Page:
Salman Khan gets ‘Selmon Bhoi’ banned

The hit-and-run video game beckons its players to join ‘Selmon Bhoi and his driver on the quest to kill’.

The actor has submitted that he had not consented to the game.

Like all Bollywood stars, Salman Khan is worried about his image. And his 2002 hit-and-run case has once again come back to haunt him  — this time in the guise of ‘Selmon Bhoi’, a video game that beckons its players to join “Selmon Bhoi and his driver on the quest to kill”.

The actor lost no time in filing a complaint against it in a Mumbai civil court, which has passed an injunction restraining the makers from creating, launching and disseminating a game or any other content related to the actor.

The court also found ‘Selmon Bhoi’ to be injurious to Salman Bhai’s image, observing the actor’s “image will be damaged” and right to privacy denied.

“Upon watching the game and its images, it prima facie matches with the identity of the plaintiff (Khan) and to the hit-and-run case connected to the plaintiff,” the court said.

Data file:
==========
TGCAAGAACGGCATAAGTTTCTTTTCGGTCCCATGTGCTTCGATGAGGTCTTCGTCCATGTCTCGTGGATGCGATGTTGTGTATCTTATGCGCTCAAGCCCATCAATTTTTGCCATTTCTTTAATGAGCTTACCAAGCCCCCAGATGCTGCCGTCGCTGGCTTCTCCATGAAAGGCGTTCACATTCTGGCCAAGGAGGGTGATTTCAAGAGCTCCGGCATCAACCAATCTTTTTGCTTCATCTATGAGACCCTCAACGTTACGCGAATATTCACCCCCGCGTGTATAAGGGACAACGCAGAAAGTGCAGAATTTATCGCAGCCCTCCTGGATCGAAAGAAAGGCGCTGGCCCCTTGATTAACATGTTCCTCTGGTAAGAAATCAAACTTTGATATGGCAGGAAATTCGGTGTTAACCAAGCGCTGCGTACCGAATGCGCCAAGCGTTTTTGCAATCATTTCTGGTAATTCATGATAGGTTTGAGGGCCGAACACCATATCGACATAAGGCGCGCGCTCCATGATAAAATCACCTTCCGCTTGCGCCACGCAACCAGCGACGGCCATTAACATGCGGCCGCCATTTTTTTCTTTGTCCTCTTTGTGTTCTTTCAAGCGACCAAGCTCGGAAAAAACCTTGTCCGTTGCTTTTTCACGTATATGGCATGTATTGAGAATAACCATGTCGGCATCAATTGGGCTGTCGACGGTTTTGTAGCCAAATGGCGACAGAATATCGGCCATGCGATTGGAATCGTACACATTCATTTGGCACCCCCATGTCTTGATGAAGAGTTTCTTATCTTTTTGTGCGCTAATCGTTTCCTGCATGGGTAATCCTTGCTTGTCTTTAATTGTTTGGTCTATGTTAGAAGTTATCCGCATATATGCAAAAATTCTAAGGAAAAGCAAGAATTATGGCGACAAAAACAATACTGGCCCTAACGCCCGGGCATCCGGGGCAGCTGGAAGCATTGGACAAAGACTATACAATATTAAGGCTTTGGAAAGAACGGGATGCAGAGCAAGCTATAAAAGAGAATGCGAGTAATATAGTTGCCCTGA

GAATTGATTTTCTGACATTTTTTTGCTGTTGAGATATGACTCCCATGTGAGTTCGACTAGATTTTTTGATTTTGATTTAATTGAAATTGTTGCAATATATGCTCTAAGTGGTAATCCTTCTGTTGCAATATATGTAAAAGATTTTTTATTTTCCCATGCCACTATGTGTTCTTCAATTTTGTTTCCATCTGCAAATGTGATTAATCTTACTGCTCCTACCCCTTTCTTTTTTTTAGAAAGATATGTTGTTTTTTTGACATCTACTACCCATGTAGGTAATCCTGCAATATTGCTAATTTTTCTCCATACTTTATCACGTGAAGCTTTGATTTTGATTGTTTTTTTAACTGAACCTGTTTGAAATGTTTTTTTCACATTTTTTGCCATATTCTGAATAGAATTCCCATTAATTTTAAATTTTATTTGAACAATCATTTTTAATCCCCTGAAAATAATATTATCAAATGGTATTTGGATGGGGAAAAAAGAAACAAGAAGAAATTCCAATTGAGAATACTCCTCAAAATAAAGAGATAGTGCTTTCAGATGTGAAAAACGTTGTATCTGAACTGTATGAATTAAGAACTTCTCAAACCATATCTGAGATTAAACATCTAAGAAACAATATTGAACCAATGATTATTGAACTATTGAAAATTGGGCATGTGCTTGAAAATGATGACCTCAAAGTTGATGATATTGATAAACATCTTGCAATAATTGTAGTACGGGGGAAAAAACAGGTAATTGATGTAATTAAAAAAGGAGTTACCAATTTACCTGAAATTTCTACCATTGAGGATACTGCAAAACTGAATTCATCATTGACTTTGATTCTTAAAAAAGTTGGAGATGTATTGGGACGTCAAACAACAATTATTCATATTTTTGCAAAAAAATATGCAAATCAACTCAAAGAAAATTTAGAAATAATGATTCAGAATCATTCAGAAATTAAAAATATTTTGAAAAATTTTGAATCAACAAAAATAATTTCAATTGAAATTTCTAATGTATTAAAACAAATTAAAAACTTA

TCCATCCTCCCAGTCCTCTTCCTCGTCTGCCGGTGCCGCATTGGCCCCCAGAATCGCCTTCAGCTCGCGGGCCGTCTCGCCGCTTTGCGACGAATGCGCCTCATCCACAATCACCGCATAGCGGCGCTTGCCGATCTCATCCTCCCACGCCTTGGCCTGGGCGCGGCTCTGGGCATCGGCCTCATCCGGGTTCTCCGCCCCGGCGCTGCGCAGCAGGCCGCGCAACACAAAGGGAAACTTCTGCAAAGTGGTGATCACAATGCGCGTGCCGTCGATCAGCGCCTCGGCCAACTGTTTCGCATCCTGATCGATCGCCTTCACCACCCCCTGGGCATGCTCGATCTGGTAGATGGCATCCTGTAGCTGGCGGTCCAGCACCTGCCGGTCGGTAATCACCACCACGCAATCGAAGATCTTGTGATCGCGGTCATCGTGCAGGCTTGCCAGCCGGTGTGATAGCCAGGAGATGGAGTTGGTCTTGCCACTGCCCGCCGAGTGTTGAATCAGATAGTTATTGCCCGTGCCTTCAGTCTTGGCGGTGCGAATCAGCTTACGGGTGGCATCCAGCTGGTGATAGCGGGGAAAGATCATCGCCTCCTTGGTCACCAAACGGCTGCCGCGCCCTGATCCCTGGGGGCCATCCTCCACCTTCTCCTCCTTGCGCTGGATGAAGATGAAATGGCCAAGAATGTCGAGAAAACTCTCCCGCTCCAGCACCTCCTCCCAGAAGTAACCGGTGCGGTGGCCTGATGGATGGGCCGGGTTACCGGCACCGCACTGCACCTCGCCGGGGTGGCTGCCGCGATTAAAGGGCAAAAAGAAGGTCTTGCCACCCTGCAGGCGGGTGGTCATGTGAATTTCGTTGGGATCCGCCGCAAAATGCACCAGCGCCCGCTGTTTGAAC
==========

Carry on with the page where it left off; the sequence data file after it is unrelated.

The actor submitted that he had not consented to the game and got to know of it in the last week of August. His plea also pointed out that the name ‘Selmon Bhoi’ is phonetically the same as what Salman’s fans fondly call him – Salman Bhai – and its images are a caricature of the actor.

The Android-based game, that seems to parody the actor’s alleged drunk driving case, has Parody Studios Pvt Ltd behind it. The court has told the makers to immediately take-down/ block/disable access to the game from Google Play Store and all other platforms.

“When the plaintiff has not given his consent for developing the game, which is very similar to his identity and the case against him, certainly his right to privacy is being deprived and his image is also being tarnished,” the order said.

The next hearing is on September 20.

Khan was sentenced to five years in jail by a trial court which convicted him of culpable homicide not amounting to murder for running over five people on a pavement, and killing one in 2002. In 2015, however, the Bombay High Court cleared him of all charges.

The prosecution “failed to establish (the charges) beyond reasonable doubt”, the judge had said.

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